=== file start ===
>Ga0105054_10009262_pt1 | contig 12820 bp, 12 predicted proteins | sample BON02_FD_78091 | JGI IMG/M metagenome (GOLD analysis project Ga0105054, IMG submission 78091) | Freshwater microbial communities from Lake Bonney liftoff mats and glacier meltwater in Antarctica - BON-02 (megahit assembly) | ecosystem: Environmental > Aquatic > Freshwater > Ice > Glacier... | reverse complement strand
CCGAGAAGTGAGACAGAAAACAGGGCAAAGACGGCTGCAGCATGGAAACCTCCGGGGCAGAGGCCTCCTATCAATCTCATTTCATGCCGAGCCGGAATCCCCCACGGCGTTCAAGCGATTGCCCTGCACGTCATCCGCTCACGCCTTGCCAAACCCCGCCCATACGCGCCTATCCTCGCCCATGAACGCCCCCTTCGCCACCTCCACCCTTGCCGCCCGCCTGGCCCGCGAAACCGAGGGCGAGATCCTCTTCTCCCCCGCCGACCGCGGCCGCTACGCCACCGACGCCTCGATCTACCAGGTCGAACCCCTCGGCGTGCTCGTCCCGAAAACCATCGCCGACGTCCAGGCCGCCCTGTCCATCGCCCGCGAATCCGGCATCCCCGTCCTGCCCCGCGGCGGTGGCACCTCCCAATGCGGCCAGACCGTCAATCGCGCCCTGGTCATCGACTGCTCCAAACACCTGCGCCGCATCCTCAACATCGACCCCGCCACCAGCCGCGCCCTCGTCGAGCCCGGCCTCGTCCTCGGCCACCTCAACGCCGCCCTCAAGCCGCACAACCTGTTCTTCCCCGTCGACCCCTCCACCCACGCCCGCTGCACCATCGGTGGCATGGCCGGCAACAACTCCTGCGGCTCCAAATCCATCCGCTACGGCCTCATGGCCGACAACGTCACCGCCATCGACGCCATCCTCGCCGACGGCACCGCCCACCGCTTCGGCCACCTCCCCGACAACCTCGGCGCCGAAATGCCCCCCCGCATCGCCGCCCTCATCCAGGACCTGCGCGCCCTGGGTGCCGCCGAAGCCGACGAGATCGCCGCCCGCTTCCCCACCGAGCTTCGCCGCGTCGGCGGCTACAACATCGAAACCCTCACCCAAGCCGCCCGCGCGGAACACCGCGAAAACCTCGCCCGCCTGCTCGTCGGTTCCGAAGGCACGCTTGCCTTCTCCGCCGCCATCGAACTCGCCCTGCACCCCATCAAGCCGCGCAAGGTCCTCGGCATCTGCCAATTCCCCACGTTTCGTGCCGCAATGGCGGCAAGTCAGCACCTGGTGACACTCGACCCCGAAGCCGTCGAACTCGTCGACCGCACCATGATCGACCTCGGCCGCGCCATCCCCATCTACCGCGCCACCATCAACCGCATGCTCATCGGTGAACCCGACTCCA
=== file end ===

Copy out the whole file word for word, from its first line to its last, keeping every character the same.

>Ga0105054_10009262_pt1 | contig 12820 bp, 12 predicted proteins | sample BON02_FD_78091 | JGI IMG/M metagenome (GOLD analysis project Ga0105054, IMG submission 78091) | Freshwater microbial communities from Lake Bonney liftoff mats and glacier meltwater in Antarctica - BON-02 (megahit assembly) | ecosystem: Environmental > Aquatic > Freshwater > Ice > Glacier... | reverse complement strand
CCGAGAAGTGAGACAGAAAACAGGGCAAAGACGGCTGCAGCATGGAAACCTCCGGGGCAGAGGCCTCCTATCAATCTCATTTCATGCCGAGCCGGAATCCCCCACGGCGTTCAAGCGATTGCCCTGCACGTCATCCGCTCACGCCTTGCCAAACCCCGCCCATACGCGCCTATCCTCGCCCATGAACGCCCCCTTCGCCACCTCCACCCTTGCCGCCCGCCTGGCCCGCGAAACCGAGGGCGAGATCCTCTTCTCCCCCGCCGACCGCGGCCGCTACGCCACCGACGCCTCGATCTACCAGGTCGAACCCCTCGGCGTGCTCGTCCCGAAAACCATCGCCGACGTCCAGGCCGCCCTGTCCATCGCCCGCGAATCCGGCATCCCCGTCCTGCCCCGCGGCGGTGGCACCTCCCAATGCGGCCAGACCGTCAATCGCGCCCTGGTCATCGACTGCTCCAAACACCTGCGCCGCATCCTCAACATCGACCCCGCCACCAGCCGCGCCCTCGTCGAGCCCGGCCTCGTCCTCGGCCACCTCAACGCCGCCCTCAAGCCGCACAACCTGTTCTTCCCCGTCGACCCCTCCACCCACGCCCGCTGCACCATCGGTGGCATGGCCGGCAACAACTCCTGCGGCTCCAAATCCATCCGCTACGGCCTCATGGCCGACAACGTCACCGCCATCGACGCCATCCTCGCCGACGGCACCGCCCACCGCTTCGGCCACCTCCCCGACAACCTCGGCGCCGAAATGCCCCCCCGCATCGCCGCCCTCATCCAGGACCTGCGCGCCCTGGGTGCCGCCGAAGCCGACGAGATCGCCGCCCGCTTCCCCACCGAGCTTCGCCGCGTCGGCGGCTACAACATCGAAACCCTCACCCAAGCCGCCCGCGCGGAACACCGCGAAAACCTCGCCCGCCTGCTCGTCGGTTCCGAAGGCACGCTTGCCTTCTCCGCCGCCATCGAACTCGCCCTGCACCCCATCAAGCCGCGCAAGGTCCTCGGCATCTGCCAATTCCCCACGTTTCGTGCCGCAATGGCGGCAAGTCAGCACCTGGTGACACTCGACCCCGAAGCCGTCGAACTCGTCGACCGCACCATGATCGACCTCGGCCGCGCCATCCCCATCTACCGCGCCACCATCAACCGCATGCTCATCGGTGAACCCGACTCCA